- The EU launched its ‘Strategy on Combating Antisemitism and Fostering Jewish Life,’ which urges member states to prosecute antisemitic hate speech and hate crimes.
- The Ukrainian Parliament passed the Prevention and Counteraction to Antisemitism Law in September 2021. The law defines antisemitism in accordance with the IHRA definition and states that persons guilty of violating the law would be subject to punishments under the existing hate crimes law.
- Several states across the U.S. passed laws to counter recent waves of antisemitism: New York prohibited displaying or selling hate symbols (such as swastikas) on public property; California introduced a hate crimes statute requiring local hate crime policies to recognize religious bias and discrimination bias and law enforcement officers to undergo educational training on hate crimes.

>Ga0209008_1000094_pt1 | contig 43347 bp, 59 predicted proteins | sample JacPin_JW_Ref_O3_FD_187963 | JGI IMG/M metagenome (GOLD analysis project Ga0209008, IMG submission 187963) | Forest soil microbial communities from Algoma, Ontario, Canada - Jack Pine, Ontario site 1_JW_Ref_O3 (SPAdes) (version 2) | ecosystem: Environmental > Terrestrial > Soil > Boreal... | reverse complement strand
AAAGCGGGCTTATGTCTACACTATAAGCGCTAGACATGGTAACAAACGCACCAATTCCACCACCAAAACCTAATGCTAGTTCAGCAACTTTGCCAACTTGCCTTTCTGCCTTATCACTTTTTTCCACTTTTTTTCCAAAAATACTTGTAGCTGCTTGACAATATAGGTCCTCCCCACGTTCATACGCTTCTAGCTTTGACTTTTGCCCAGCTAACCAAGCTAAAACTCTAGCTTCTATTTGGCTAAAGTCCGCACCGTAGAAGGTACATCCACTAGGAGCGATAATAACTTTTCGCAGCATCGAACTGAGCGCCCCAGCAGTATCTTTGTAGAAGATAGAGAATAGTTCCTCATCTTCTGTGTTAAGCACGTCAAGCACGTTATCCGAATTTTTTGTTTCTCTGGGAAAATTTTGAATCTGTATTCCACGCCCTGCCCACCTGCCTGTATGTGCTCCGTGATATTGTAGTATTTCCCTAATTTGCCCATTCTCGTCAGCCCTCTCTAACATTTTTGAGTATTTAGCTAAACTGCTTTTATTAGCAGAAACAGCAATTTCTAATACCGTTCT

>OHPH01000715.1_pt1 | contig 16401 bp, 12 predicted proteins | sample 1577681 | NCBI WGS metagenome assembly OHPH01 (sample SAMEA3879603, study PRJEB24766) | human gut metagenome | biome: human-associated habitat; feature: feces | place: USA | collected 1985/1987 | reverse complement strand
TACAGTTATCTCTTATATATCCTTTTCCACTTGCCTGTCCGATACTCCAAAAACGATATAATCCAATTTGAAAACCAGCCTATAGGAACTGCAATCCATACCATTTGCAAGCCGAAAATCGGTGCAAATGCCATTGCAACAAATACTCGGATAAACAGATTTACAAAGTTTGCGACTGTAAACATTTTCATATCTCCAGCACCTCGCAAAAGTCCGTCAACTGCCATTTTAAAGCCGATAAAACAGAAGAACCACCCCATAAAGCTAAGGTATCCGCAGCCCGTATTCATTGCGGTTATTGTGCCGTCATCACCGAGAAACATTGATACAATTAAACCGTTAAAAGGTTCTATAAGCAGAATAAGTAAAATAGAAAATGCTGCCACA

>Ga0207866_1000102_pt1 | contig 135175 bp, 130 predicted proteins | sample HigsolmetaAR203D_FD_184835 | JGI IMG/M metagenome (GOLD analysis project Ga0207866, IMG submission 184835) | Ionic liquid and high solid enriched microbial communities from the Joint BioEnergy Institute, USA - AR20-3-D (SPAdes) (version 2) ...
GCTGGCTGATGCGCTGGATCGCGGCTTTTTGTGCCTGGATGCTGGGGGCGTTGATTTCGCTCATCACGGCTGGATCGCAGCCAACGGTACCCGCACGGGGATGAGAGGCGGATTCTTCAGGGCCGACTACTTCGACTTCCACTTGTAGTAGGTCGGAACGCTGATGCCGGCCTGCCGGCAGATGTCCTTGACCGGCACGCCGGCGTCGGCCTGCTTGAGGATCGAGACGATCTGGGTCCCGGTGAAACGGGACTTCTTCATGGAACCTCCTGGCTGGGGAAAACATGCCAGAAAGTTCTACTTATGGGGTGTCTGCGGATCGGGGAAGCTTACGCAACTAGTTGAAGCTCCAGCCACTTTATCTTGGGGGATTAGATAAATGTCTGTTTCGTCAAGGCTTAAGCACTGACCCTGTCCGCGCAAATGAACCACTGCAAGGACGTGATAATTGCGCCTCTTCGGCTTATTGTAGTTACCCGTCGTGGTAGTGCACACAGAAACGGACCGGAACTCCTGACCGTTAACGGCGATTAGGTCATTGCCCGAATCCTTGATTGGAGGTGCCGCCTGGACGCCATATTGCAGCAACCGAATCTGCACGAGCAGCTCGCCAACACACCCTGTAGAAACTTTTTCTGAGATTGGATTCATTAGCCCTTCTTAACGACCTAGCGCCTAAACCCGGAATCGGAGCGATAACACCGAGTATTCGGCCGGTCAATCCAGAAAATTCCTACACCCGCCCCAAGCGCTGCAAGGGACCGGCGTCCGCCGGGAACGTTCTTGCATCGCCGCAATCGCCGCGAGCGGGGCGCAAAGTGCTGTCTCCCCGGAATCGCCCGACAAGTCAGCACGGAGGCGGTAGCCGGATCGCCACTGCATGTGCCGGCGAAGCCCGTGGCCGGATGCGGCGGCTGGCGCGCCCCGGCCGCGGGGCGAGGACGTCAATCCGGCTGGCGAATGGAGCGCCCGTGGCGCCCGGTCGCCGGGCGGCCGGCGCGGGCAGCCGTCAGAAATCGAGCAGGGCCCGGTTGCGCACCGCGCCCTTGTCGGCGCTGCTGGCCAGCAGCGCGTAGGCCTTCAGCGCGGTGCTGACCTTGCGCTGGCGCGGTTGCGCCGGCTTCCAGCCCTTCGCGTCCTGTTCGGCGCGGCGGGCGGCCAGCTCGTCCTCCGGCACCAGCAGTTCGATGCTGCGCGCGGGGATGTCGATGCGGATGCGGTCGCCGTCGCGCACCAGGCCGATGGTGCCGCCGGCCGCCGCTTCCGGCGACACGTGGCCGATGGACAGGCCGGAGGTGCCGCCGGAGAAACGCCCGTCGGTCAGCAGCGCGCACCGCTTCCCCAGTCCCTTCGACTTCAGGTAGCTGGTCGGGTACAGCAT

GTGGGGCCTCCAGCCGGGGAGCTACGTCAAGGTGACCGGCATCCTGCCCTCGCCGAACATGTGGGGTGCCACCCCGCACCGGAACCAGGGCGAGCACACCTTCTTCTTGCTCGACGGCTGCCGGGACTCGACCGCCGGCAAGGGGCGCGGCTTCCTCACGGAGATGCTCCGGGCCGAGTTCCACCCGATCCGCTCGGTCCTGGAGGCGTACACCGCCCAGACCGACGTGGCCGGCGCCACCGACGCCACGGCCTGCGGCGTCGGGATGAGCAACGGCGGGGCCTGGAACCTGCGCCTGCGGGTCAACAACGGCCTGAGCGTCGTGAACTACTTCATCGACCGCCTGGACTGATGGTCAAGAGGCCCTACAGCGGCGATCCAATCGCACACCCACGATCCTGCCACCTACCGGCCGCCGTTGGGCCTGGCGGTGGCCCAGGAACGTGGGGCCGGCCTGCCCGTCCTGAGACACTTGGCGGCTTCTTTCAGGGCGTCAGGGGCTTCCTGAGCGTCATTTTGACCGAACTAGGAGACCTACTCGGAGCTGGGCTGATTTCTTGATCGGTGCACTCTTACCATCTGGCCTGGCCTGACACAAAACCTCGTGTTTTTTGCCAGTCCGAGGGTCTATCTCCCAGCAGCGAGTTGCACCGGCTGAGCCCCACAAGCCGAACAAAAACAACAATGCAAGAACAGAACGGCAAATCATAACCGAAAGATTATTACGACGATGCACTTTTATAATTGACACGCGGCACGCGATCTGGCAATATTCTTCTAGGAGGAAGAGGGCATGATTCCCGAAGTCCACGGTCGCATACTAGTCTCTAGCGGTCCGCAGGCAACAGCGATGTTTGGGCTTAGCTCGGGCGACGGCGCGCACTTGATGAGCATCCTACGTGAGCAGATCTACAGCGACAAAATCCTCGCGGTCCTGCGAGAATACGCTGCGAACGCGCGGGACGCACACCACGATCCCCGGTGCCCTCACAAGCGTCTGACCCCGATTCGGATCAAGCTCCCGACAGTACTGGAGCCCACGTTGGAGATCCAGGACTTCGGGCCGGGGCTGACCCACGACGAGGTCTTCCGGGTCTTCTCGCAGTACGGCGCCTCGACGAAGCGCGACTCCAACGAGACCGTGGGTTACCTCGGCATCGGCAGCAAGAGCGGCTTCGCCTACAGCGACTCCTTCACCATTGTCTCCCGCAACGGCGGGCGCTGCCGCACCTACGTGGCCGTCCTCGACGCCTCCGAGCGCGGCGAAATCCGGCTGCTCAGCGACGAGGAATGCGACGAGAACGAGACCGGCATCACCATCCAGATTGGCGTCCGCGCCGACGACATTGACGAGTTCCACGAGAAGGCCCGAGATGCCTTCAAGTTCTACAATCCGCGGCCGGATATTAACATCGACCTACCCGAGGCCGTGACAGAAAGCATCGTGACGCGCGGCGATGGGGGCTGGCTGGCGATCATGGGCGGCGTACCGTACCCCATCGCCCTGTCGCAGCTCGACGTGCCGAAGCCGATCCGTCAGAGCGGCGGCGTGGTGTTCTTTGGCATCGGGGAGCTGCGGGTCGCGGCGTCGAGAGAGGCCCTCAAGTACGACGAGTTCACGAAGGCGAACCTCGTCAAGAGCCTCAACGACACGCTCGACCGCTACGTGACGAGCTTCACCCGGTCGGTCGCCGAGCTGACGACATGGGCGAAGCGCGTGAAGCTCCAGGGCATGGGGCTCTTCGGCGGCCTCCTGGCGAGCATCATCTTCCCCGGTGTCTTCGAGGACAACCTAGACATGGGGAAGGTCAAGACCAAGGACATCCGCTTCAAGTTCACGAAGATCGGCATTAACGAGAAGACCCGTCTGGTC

Racism and antisemitism are rife among sports fans all over the world, but now major sports organizations, including leading teams, have decided to combat the vile phenomenon. The fight against antisemitism in sports is conducted at all levels—from the EU and national associations through the teams, all the way to the fans themselves.
- On International Holocaust Remembrance Day (27 January 2021), the English Football Association (FA) pledged to adopt the International Holocaust Remembrance Alliance’s (IHRA) definition for antisemitism, and football teams in England followed suit.
- The illustrious Chelsea Football Club launched a new website entitled ‘Say No to Antisemitism,’ marking a concerted effort to clean its own house.
- The Austrian Football Association adopted the IHRA definition for antisemitism.